UARG Reaction

by William Yeatman on June 23, 2014

in Blog

The big UARG, et al. v. EPA, et al. decision dropped this morning. I’ve posted the decision below. What follows are my snap reactions. I’ll update when I’ve better digested the rule.

Only two justices (Alito & Thomas) rendered a correct interpretation of the Clean Air Act and found that greenhouse gases are “fundamentally incompatible” with the Prevention of Significant Deterioration program, including the requirement for Best Available Control Technology, and also the Act’s Title V permitting program. As a result of today’s unfortunate ruling, which was basically an adoption of the American Chemistry Council’s opening position/Judge Kavanaugh’s dissenting opinion*, EPA will continue to try to hammer a square peg (regulating GHGs) into a round hole (the PSD/Title V programs). It should be noted that there are no actual environmental improvements attendant to EPA’s climate rules, because they won’t in any way impact climate change.

There is a possible silver lining. This term, in the course of permitting EPA regulatory regimes for visibility improvement and interstate pollution (either by ruling or refusal of cert) the Supreme Court facilitated an expansion of EPA discretion to interpret the Clean Air Act however the agency saw fit. With today’s decision in UARG, we at least have established a line in the sand regarding deference to agency decision making: The agency will not be permitted to blatantly re-write laws.** This is, alas, a pretty low bar.

*Ultimately, all of the industry & state petitioners adopted the ACC’s argument–which, again, effectively prevailed–as a fall back, secondary argument to their primary case, that GHGs are incompatible with PSD & Title V. The ACC argument, in turn, is very close in nature to D.C. Circuit Judge Brett Kavanaugh’s dissent to that court’s refusal of an en ban hearing of the 3 judge panel’s UARG decision. In a nutshell, ACC/Kavanaugh argued that GHGs can’t be a trigger by which a stationary source is made subject to PSD, but they can fall within the ambit of BACT, which is the major PSD requirement. Such a reading is somewhat counter-intuitive: BACT is a component of PSD, but applies more broadly than PSD. The practical impact is that non-GHG emissions can trigger PSD for a source; and a part of PSD is BACT for GHGs. Confusing, right?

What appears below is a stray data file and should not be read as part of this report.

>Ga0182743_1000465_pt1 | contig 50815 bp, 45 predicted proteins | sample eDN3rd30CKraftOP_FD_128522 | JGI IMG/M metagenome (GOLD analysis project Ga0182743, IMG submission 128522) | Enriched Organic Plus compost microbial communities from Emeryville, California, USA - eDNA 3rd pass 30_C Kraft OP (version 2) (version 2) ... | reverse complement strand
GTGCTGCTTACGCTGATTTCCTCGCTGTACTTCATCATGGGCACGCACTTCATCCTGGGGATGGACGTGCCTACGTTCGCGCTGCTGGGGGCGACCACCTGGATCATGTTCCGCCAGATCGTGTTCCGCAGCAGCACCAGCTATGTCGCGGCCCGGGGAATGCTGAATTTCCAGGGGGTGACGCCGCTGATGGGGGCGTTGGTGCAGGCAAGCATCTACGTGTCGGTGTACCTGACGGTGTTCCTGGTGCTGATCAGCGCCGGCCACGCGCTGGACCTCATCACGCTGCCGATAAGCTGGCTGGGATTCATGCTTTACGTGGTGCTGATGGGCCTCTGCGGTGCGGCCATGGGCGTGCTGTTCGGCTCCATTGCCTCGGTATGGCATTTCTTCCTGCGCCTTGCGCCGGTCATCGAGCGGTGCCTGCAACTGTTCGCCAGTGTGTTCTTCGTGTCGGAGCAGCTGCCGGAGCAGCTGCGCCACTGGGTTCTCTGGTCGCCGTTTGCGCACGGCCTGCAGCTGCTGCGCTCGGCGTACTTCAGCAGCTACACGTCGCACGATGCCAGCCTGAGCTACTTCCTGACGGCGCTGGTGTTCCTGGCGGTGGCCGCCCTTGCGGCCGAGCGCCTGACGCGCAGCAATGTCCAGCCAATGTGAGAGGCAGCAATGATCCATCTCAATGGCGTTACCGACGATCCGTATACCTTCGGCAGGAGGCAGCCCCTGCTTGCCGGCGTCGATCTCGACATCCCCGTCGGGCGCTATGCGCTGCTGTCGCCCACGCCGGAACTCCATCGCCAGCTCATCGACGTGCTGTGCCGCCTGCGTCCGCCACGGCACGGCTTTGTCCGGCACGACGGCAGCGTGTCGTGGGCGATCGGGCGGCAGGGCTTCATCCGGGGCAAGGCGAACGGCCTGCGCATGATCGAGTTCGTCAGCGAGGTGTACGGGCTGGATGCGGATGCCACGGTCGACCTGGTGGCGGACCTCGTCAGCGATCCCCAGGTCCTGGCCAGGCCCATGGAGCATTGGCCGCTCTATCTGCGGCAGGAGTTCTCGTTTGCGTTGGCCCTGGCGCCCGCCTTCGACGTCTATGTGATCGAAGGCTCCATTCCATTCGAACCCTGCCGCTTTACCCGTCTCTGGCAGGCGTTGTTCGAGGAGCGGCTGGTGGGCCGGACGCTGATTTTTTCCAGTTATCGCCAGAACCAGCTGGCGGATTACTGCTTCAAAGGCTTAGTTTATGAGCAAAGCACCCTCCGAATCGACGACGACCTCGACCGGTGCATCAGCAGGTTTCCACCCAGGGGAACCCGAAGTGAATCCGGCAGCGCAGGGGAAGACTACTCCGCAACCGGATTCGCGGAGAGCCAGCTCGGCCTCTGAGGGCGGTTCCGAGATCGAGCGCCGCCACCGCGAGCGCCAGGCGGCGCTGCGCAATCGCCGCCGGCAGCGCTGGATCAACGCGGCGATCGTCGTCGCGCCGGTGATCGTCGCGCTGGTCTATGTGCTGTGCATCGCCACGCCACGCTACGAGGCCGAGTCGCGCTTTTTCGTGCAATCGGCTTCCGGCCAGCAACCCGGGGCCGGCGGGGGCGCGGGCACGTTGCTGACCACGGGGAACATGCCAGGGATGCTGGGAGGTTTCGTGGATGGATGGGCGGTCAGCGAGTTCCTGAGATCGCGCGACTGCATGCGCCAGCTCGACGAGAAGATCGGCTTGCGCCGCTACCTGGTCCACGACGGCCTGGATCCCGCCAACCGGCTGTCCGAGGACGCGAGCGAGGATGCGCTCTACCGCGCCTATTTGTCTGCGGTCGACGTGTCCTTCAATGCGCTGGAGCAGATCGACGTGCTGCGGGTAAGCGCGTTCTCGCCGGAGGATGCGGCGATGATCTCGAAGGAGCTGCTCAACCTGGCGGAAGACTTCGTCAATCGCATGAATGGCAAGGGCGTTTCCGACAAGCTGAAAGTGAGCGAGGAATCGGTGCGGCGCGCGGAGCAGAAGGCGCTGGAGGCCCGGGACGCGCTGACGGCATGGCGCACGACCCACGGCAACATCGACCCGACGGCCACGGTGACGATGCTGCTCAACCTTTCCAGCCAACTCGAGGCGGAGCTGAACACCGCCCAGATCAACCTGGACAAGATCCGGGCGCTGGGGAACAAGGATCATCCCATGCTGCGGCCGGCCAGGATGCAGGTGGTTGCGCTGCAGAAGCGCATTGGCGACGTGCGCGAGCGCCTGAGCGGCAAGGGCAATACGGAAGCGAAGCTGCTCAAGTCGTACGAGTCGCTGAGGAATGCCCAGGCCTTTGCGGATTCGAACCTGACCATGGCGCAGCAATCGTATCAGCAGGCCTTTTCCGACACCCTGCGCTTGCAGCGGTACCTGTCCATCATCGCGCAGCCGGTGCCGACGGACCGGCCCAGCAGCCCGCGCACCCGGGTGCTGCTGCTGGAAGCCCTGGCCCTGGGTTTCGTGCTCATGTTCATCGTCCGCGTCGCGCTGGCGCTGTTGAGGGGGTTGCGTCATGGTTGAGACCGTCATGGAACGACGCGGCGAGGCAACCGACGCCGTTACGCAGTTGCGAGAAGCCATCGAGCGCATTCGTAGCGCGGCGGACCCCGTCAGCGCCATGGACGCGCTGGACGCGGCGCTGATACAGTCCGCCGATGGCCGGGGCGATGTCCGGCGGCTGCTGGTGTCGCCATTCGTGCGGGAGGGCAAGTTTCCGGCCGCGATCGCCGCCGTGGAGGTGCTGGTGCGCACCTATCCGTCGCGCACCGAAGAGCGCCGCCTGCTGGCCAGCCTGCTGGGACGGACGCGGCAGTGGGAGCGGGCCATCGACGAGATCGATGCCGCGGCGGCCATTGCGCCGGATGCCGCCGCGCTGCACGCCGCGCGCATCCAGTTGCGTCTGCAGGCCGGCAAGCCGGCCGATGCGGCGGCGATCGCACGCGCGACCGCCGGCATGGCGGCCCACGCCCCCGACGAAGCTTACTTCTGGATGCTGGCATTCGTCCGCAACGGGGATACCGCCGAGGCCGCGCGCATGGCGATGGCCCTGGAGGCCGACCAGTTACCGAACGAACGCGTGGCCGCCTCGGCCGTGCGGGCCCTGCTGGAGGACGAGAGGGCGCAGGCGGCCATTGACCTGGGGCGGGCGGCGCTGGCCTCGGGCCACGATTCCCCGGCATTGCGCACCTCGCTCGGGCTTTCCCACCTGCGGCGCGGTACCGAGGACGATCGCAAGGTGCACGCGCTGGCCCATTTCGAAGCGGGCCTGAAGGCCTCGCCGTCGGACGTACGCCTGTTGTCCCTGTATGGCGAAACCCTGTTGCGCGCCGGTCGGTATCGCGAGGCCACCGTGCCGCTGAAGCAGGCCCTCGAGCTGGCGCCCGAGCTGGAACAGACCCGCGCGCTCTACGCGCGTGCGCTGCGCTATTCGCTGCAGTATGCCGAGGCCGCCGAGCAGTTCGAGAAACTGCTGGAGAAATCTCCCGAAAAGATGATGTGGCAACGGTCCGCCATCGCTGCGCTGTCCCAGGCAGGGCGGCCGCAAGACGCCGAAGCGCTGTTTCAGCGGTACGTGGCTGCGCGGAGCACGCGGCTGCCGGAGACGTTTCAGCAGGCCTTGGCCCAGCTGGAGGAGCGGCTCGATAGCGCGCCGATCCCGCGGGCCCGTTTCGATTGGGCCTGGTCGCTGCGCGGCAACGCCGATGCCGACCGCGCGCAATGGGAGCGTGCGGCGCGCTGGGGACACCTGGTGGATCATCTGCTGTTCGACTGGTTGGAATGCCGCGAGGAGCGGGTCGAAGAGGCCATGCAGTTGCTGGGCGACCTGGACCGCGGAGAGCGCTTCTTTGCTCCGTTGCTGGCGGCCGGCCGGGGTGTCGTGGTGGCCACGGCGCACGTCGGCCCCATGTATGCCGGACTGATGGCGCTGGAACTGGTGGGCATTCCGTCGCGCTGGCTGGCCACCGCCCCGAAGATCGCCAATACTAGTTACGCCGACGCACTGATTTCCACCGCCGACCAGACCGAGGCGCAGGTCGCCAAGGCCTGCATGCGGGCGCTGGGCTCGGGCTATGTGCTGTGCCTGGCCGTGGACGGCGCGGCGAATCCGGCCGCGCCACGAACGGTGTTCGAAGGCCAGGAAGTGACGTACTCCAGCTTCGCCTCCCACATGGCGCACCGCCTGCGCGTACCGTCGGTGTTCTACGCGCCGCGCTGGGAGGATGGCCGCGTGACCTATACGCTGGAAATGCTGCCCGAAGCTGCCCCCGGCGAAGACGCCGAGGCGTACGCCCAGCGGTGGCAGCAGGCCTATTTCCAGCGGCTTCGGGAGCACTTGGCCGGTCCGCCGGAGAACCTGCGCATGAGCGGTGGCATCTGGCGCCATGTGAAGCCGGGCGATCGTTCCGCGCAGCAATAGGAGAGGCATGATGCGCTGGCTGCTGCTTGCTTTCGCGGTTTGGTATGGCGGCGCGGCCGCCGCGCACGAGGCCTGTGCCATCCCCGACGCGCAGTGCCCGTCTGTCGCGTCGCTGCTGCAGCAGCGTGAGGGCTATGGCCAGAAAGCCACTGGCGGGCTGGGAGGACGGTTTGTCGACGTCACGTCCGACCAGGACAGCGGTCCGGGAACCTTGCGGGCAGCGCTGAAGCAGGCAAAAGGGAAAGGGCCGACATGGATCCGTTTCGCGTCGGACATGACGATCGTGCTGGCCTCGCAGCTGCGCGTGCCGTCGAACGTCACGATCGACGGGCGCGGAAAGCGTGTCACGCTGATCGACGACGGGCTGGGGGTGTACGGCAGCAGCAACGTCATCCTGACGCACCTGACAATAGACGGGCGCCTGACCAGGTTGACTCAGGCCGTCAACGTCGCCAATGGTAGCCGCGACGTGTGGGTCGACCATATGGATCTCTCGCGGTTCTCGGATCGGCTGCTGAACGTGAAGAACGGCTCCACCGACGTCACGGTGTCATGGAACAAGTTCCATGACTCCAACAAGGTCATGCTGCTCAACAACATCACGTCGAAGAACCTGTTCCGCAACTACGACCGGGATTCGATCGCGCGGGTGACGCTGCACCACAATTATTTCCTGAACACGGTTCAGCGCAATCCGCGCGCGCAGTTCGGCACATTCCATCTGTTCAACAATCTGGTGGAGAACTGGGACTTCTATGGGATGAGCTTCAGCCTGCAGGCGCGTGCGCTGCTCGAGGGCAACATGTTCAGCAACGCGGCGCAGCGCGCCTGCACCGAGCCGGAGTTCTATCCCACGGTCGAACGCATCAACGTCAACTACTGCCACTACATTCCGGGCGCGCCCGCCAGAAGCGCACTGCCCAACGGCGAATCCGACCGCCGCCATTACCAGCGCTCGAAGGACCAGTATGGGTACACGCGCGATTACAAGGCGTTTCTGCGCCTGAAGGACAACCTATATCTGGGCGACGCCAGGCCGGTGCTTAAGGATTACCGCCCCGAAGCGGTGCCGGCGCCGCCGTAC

**The agency had attempted to “tailor” the Clean Air Act in order to make workable the agency’s long-standing interpretation that the emission of any regulated pollutant by a “major” stationary source could trigger PSD. The Court’s 5-4 ruling rejected this interpretation, because it necessitated a rewriting the Act and also resulted in a large expansion of federal power. As I explain in the above endnote, even if GHGs aren’t a PSD trigger, stationary sources subject to PSD still will have to adopt the major PSD requirement (BACT) for GHGs.

UARG Decision


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